Journals have ample opportunity and considerable leverage to bolster their requirements. Some major medical journals, including The BMJ and the NEJM, require only that authors report the sex distribution of participants and make no request for sex-specific analyses, prespecified or post-hoc. JAMA instructs authors to “report the sex distribution of study participants or samples in the Methods section.” If only one sex is reported or included in the study, authors are instructed to “explain why the other sex is not reported or included, except for studies of diseases and disorders that only affect males (e.g., prostate disease) or females (e.g., ovarian disease).” The Lancet explicitly encourages, but does not require, researchers to “enroll women and ethnic groups into clinical trials of all phases, and to plan to analyze data by sex and by race.” Journals’ encouragement is a step in the right direction, but, as evidenced by our review, a stronger stance is necessary to push researchers to rigorously consider sex-specific results in the design and interpretation of their trials.

Editorial associations and guidelines, too, have so far underused their potential to shape medical research and reporting in this area. The recommendations of the International Committee of Medical Journal Editors (ICMJE) for the conduct, reporting, editing, and publication of scholarly work in medical journals, which many medical journals endorse, indicate that “separate reporting of data by demographic variables, such as age and sex… should be routine, unless there are compelling reasons not to stratify reporting, which should be explained.” Yet, these recommendations do not require that this separate reporting be accompanied by analyses that were pre-planned, much less sufficiently powered. Similarly, the leading reporting guideline for clinical trials, CONSORT, requires only the “generalizability” of results to be assessed and addressed in an article’s results and discussion sections, but sex is not mentioned as a factor for which this generalizability must be considered.

To hold researchers, funders, journals, and editorial associations accountable, the continued presence of advocacy groups is vital. To keep the issue of sex-specific reporting at the forefront of medical research, initiatives such as Women in Global Health, the Lancet Commission on Women and Health,11 and the Harvard Women and Health Initiative, among others, have urged medical journals and funders to mandate that research studies enroll women and publish findings disaggregated by sex. In 2014, the National Women’s Health Network in the USA pressed the Food and Drug Administration to create its 2014 Action Plan to Enhance the Collection and Availability of Demographic Subgroup Data, including sex.12 Others have argued that not just sex but gender must be reported to have a full understanding of relevant differences between individuals and groups.8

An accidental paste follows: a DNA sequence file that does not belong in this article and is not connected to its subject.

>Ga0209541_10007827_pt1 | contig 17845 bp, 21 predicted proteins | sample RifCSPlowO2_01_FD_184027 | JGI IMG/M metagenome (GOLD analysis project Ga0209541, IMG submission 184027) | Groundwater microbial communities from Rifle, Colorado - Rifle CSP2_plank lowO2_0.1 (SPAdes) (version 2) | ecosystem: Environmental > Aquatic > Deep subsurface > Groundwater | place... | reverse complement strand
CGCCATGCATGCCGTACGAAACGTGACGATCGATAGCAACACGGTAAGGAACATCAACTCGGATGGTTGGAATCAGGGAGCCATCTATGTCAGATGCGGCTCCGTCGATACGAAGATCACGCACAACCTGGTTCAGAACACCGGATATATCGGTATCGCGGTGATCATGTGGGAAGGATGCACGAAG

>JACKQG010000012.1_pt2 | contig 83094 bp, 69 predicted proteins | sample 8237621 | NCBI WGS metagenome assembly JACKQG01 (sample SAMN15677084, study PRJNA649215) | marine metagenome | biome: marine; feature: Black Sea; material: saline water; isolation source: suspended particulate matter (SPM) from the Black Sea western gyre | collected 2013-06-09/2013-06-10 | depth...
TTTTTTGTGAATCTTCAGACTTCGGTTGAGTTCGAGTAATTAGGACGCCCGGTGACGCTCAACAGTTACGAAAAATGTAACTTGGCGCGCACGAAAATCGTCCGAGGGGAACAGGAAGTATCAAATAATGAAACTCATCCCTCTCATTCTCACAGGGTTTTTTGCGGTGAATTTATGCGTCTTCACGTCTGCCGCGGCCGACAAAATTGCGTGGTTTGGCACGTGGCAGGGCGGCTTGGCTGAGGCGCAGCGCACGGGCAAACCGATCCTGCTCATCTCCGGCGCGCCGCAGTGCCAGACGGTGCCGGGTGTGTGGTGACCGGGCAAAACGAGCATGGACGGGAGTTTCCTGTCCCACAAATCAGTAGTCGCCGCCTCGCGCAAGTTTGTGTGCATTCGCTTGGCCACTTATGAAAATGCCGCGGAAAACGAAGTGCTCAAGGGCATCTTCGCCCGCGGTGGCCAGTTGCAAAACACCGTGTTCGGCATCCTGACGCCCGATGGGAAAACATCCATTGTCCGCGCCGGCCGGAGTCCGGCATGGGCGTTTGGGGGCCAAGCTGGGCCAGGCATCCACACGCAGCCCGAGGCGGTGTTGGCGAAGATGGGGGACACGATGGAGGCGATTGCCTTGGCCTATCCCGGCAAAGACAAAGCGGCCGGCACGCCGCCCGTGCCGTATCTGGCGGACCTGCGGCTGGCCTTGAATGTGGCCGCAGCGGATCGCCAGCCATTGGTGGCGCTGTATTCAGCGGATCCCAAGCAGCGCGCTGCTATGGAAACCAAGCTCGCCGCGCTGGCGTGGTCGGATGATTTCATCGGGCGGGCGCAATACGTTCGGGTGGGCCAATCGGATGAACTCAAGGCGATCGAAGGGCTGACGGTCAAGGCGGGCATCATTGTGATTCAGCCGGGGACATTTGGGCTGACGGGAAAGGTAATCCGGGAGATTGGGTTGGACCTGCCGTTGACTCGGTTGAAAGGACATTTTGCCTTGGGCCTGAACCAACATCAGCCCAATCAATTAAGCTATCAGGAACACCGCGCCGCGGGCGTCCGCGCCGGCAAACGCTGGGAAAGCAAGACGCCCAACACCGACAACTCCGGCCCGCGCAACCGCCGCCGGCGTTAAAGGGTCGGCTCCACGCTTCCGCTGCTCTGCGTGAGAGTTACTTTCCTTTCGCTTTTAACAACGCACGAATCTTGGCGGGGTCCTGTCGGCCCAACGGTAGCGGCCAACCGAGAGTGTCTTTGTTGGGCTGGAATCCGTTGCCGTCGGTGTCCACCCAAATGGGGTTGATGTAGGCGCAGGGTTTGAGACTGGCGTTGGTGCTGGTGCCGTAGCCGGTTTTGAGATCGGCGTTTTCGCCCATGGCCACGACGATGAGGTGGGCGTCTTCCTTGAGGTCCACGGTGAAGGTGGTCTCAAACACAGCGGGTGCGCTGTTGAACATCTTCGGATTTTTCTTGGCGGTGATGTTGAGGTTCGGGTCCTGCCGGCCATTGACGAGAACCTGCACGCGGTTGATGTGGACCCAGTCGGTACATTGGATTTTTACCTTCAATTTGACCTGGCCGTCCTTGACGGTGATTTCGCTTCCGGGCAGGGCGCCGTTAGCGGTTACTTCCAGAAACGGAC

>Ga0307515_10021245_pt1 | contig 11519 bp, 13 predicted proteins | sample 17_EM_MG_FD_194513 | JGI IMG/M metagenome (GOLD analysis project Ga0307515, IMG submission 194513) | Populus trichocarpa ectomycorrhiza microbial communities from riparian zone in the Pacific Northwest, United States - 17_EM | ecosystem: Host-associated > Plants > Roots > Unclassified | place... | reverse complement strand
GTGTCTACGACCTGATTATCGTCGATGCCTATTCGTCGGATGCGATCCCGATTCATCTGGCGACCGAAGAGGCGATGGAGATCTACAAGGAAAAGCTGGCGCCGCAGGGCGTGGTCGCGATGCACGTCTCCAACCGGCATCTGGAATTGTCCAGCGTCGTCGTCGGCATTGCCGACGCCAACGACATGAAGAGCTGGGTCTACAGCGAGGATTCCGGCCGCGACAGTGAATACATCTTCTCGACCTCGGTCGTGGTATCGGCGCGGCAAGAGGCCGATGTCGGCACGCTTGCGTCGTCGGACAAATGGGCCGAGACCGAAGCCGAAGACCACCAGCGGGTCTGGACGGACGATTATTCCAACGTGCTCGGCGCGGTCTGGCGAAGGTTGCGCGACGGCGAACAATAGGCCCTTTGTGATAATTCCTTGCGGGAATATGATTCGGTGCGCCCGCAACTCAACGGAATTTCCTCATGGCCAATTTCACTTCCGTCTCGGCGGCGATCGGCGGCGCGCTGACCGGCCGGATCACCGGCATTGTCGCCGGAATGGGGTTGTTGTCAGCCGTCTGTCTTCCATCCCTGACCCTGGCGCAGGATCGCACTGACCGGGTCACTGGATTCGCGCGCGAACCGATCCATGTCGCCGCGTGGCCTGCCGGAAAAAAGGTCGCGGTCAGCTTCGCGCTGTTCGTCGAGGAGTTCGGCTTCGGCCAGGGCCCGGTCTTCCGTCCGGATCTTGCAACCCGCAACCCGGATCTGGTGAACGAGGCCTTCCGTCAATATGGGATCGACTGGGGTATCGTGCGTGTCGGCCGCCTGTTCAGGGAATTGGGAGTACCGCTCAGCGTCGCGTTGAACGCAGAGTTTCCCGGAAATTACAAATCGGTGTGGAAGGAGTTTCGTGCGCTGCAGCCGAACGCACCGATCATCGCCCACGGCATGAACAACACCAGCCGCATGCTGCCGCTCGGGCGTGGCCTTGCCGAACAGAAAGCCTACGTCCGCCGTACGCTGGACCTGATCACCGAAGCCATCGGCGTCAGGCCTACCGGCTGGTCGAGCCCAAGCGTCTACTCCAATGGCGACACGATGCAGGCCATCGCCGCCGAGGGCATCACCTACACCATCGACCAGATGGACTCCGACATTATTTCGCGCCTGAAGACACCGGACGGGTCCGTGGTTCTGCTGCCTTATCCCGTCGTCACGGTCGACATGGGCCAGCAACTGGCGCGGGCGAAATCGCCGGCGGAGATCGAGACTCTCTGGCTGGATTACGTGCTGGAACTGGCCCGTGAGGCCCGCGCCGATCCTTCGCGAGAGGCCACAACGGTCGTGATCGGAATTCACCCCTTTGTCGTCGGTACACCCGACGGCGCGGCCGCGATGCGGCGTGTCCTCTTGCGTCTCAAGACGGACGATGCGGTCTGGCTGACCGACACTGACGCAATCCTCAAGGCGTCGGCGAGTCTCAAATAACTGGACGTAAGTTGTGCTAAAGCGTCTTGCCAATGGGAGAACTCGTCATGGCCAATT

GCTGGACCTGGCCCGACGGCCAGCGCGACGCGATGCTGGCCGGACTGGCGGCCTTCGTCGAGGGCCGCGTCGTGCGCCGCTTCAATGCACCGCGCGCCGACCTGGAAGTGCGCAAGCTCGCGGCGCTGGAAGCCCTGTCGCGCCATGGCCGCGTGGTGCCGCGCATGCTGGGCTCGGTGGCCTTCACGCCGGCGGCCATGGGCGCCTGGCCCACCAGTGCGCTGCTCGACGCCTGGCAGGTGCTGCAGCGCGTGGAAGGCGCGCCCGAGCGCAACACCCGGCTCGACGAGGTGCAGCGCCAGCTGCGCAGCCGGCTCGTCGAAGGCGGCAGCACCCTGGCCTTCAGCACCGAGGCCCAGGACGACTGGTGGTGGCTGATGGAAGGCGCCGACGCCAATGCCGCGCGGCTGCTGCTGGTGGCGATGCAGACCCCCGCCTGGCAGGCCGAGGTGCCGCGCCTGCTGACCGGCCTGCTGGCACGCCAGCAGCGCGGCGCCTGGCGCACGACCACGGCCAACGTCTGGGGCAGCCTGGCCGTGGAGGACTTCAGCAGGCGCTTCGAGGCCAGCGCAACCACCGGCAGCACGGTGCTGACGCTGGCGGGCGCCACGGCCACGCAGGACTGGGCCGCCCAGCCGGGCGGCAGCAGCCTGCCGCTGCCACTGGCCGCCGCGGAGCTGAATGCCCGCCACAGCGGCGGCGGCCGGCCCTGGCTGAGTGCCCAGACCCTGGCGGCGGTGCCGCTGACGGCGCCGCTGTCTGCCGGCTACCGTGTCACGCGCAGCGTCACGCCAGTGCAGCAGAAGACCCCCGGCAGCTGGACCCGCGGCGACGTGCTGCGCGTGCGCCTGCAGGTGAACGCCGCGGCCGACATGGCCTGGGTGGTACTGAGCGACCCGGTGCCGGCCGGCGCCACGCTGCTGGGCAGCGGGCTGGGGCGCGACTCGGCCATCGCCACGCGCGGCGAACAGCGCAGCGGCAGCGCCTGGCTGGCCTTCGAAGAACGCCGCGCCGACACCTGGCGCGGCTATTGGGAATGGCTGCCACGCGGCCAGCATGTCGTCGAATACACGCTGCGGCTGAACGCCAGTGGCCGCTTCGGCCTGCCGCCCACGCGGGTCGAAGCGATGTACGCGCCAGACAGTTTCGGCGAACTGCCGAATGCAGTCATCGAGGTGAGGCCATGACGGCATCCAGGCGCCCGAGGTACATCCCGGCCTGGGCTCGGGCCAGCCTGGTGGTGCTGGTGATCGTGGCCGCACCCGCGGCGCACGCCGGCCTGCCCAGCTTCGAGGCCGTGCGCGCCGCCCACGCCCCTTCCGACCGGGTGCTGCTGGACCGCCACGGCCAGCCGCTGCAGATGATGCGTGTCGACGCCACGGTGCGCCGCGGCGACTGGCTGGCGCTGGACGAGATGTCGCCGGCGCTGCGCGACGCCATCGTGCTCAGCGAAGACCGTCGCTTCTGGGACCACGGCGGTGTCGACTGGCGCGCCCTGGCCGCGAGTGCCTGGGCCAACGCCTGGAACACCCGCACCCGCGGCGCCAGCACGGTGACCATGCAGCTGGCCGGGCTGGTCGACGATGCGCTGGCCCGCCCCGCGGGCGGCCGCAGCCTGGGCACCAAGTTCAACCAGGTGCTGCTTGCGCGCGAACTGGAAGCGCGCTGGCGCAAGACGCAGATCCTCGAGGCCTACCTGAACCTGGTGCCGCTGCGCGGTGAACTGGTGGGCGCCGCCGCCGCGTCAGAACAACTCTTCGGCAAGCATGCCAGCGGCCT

Funders and editors must commit to requiring the disaggregation of data by sex, gender, or both, so that researchers, clinicians, and policy makers are better able to understand the sex and gender-specific outcomes of trials of clinical and global health interventions. Mandatory requirements in turn allow meta-analyses to achieve the necessary power to draw statistically meaningful conclusions about sex-specific responses to interventions, allowing the medical community to tailor health care to meet the needs of all people.

 

Received: January 8, 2017
Revised: March 3, 2017
Accepted: March 22, 2017
Published: April 10, 2017


REFERENCES

  1. Legato, M. J., Johnson, P. A. & Manson, J. E. Consideration of Sex Differences in Medicine to Improve Health Care and Patient Outcomes. JAMA 316, 1865–1866 (2016).
  2. Berger, J. S. et al. Aspirin for the Primary Prevention of Cardiovascular Events in Women and Men: A Sex-Specific Meta-analysis of Randomized Controlled Trials—Correction. JAMA 295, 306–313 (2006).
  3. Jacobson, R. Gendered Medicine. Am. 25, 15 (2014).
  4. Civic Impulse. S. 1 (103rd): National Institutes of Health Revitalization Act of 1993. (1993). Available at: https://www.govtrack.us/congress/bills/103/s1.
  5. European Commission, Research & Innovation, SWAFS, Gendered Innovations. Sex and gender policies of major granting agencies. (2016). Available at: http://ec.europa.eu/research/swafs/gendered-innovations/index_en.cfm?pg=home.
  6. Irish Research Council. Gender strategy & action plan 2013–2020. (2013). Available at: http://research.ie/sites/default/files/irish_research_council_gender_action_plan_2013_-2020.pdf .
  7. Canadian Institutes of Health Research. Gender, sex and health research guide: a tool for CIHR applicants. (2012). Available at: http://www.cihr-irsc.gc.ca/e/32019.html.
  8. Clayton, J. A. & Tannenbaum, C. Reporting Sex, Gender, or Both in Clinical Research? JAMA 316, 1863–1864 (2017).
  9. Geller, S. E., Koch, A., Pellettieri, B. & Carnes, M. Inclusion, Analysis, and Reporting of Sex and Race/Ethnicity in Clinical Trials: Have We Made Progress? J. Women’s Health. 20, 315–320 (2011).
  10. Phillips, S. P. & Hamberg, K. Doubly blind: a systematic review of gender in randomised controlled trials. Health Action 9, 29597 (2016).
  11. Langer, A. et al. Women and Health: the key for sustainable development. Lancet 386, 1165–1210 (2015).
  12. FDA action plan to enhance the collection and availability of demographic subgroup data. (2014). Available at: https://www.fda.gov/downloads/RegulatoryInformation/Legislation/Signifi cantAmendmentstotheFDCAct/FDASIA/UCM410474.pd.